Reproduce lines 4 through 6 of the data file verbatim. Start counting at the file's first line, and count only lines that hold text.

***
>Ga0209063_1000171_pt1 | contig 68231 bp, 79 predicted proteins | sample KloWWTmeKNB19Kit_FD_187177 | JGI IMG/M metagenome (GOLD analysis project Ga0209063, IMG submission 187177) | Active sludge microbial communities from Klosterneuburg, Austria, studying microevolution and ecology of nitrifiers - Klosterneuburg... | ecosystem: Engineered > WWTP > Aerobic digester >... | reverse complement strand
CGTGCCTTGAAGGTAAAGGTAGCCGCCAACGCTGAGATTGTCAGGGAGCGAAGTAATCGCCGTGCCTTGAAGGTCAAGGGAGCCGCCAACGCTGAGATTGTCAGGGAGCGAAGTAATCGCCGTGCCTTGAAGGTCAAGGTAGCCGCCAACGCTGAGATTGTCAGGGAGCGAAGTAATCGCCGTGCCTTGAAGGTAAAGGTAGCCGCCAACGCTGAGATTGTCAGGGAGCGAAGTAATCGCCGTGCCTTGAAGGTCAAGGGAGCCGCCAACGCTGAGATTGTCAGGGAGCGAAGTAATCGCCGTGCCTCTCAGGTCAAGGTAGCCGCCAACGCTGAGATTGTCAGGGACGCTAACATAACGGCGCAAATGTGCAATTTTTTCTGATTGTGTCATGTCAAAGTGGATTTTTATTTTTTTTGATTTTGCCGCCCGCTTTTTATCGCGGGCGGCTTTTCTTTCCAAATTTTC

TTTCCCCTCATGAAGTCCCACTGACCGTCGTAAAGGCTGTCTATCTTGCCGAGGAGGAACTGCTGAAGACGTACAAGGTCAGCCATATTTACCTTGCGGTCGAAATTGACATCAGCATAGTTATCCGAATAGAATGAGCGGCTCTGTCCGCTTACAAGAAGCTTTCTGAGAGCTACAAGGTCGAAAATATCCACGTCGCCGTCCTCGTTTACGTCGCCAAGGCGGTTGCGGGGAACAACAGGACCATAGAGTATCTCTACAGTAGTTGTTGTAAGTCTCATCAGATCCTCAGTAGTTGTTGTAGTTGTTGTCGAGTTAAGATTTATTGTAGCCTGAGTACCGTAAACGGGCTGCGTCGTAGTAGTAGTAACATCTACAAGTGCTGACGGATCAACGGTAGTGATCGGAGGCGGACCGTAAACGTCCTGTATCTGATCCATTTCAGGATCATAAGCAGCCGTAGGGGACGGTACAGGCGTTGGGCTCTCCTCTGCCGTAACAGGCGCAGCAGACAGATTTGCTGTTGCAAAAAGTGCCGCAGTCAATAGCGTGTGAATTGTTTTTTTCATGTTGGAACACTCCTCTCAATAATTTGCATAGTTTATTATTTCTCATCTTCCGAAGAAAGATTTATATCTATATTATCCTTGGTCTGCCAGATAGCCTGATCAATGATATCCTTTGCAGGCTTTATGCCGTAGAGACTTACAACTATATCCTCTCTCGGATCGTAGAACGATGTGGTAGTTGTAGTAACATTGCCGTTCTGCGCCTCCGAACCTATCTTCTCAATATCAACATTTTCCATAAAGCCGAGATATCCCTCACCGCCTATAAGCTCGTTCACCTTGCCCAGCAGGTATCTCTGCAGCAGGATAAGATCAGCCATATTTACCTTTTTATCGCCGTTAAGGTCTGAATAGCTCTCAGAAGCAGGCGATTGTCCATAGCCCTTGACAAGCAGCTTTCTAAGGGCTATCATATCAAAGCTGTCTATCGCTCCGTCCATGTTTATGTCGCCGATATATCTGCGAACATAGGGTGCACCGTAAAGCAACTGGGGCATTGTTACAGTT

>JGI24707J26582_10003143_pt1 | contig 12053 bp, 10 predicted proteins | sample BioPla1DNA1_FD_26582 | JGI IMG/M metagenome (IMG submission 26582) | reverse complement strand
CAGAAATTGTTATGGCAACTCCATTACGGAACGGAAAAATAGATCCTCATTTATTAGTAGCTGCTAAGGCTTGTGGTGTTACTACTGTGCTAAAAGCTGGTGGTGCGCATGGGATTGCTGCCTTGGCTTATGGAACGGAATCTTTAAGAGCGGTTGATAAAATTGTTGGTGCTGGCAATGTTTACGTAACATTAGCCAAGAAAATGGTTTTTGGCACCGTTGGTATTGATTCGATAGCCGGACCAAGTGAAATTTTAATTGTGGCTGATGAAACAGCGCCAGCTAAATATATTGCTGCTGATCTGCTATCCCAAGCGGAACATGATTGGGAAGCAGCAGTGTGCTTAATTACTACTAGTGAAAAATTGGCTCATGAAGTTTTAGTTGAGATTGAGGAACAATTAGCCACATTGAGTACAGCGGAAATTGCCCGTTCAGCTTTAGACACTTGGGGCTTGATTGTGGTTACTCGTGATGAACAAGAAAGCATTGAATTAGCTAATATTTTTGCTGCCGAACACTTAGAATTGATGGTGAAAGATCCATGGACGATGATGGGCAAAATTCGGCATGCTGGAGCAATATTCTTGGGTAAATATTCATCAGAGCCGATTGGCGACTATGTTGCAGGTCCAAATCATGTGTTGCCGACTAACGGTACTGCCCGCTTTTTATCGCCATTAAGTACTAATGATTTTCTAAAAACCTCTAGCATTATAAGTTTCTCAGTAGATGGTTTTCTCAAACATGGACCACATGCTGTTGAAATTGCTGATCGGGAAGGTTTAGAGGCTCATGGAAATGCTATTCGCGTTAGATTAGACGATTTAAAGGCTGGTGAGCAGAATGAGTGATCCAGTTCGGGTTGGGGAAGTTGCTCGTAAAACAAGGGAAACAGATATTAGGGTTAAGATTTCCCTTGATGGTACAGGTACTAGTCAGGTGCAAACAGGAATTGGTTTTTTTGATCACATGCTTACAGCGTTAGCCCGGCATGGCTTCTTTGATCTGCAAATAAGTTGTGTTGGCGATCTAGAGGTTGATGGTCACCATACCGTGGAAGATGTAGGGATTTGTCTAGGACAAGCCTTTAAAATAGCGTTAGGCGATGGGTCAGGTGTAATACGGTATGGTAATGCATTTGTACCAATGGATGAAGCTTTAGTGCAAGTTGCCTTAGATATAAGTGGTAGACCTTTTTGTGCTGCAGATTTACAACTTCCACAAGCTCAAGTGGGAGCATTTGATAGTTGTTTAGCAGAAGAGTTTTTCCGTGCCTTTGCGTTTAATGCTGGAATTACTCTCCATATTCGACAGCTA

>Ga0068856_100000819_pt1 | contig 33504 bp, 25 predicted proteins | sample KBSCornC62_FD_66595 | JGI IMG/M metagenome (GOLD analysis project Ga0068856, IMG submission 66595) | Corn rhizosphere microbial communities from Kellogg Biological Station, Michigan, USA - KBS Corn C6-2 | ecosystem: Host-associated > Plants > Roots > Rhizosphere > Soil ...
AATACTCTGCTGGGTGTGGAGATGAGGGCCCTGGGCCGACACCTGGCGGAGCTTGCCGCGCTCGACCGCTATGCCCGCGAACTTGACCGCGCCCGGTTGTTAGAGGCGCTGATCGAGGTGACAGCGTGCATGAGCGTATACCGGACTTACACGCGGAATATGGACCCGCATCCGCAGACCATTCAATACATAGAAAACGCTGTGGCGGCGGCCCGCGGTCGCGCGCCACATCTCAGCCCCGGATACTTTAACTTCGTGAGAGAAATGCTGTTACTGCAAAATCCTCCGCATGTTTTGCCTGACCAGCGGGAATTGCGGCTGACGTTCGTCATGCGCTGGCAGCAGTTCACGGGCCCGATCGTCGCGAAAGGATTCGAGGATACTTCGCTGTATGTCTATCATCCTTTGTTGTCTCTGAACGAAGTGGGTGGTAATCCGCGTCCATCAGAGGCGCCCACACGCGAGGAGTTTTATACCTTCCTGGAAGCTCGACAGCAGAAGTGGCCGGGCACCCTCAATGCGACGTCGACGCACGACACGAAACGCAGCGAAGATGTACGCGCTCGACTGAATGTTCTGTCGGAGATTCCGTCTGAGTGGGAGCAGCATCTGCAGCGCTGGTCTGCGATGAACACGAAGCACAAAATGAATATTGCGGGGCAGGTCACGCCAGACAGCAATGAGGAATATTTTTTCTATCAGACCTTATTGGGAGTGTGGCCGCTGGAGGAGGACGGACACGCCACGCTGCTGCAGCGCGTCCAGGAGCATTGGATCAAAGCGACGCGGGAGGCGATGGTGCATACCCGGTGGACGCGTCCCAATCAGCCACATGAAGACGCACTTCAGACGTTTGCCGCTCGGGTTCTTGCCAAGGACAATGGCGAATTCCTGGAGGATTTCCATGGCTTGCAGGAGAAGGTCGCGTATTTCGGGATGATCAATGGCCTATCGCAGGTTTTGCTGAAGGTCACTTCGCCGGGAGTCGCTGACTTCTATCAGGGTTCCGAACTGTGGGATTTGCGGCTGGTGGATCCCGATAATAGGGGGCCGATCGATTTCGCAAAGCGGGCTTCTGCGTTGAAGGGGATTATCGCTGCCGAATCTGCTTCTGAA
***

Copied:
>JGI24707J26582_10003143_pt1 | contig 12053 bp, 10 predicted proteins | sample BioPla1DNA1_FD_26582 | JGI IMG/M metagenome (IMG submission 26582) | reverse complement strand
CAGAAATTGTTATGGCAACTCCATTACGGAACGGAAAAATAGATCCTCATTTATTAGTAGCTGCTAAGGCTTGTGGTGTTACTACTGTGCTAAAAGCTGGTGGTGCGCATGGGATTGCTGCCTTGGCTTATGGAACGGAATCTTTAAGAGCGGTTGATAAAATTGTTGGTGCTGGCAATGTTTACGTAACATTAGCCAAGAAAATGGTTTTTGGCACCGTTGGTATTGATTCGATAGCCGGACCAAGTGAAATTTTAATTGTGGCTGATGAAACAGCGCCAGCTAAATATATTGCTGCTGATCTGCTATCCCAAGCGGAACATGATTGGGAAGCAGCAGTGTGCTTAATTACTACTAGTGAAAAATTGGCTCATGAAGTTTTAGTTGAGATTGAGGAACAATTAGCCACATTGAGTACAGCGGAAATTGCCCGTTCAGCTTTAGACACTTGGGGCTTGATTGTGGTTACTCGTGATGAACAAGAAAGCATTGAATTAGCTAATATTTTTGCTGCCGAACACTTAGAATTGATGGTGAAAGATCCATGGACGATGATGGGCAAAATTCGGCATGCTGGAGCAATATTCTTGGGTAAATATTCATCAGAGCCGATTGGCGACTATGTTGCAGGTCCAAATCATGTGTTGCCGACTAACGGTACTGCCCGCTTTTTATCGCCATTAAGTACTAATGATTTTCTAAAAACCTCTAGCATTATAAGTTTCTCAGTAGATGGTTTTCTCAAACATGGACCACATGCTGTTGAAATTGCTGATCGGGAAGGTTTAGAGGCTCATGGAAATGCTATTCGCGTTAGATTAGACGATTTAAAGGCTGGTGAGCAGAATGAGTGATCCAGTTCGGGTTGGGGAAGTTGCTCGTAAAACAAGGGAAACAGATATTAGGGTTAAGATTTCCCTTGATGGTACAGGTACTAGTCAGGTGCAAACAGGAATTGGTTTTTTTGATCACATGCTTACAGCGTTAGCCCGGCATGGCTTCTTTGATCTGCAAATAAGTTGTGTTGGCGATCTAGAGGTTGATGGTCACCATACCGTGGAAGATGTAGGGATTTGTCTAGGACAAGCCTTTAAAATAGCGTTAGGCGATGGGTCAGGTGTAATACGGTATGGTAATGCATTTGTACCAATGGATGAAGCTTTAGTGCAAGTTGCCTTAGATATAAGTGGTAGACCTTTTTGTGCTGCAGATTTACAACTTCCACAAGCTCAAGTGGGAGCATTTGATAGTTGTTTAGCAGAAGAGTTTTTCCGTGCCTTTGCGTTTAATGCTGGAATTACTCTCCATATTCGACAGCTA

>Ga0068856_100000819_pt1 | contig 33504 bp, 25 predicted proteins | sample KBSCornC62_FD_66595 | JGI IMG/M metagenome (GOLD analysis project Ga0068856, IMG submission 66595) | Corn rhizosphere microbial communities from Kellogg Biological Station, Michigan, USA - KBS Corn C6-2 | ecosystem: Host-associated > Plants > Roots > Rhizosphere > Soil ...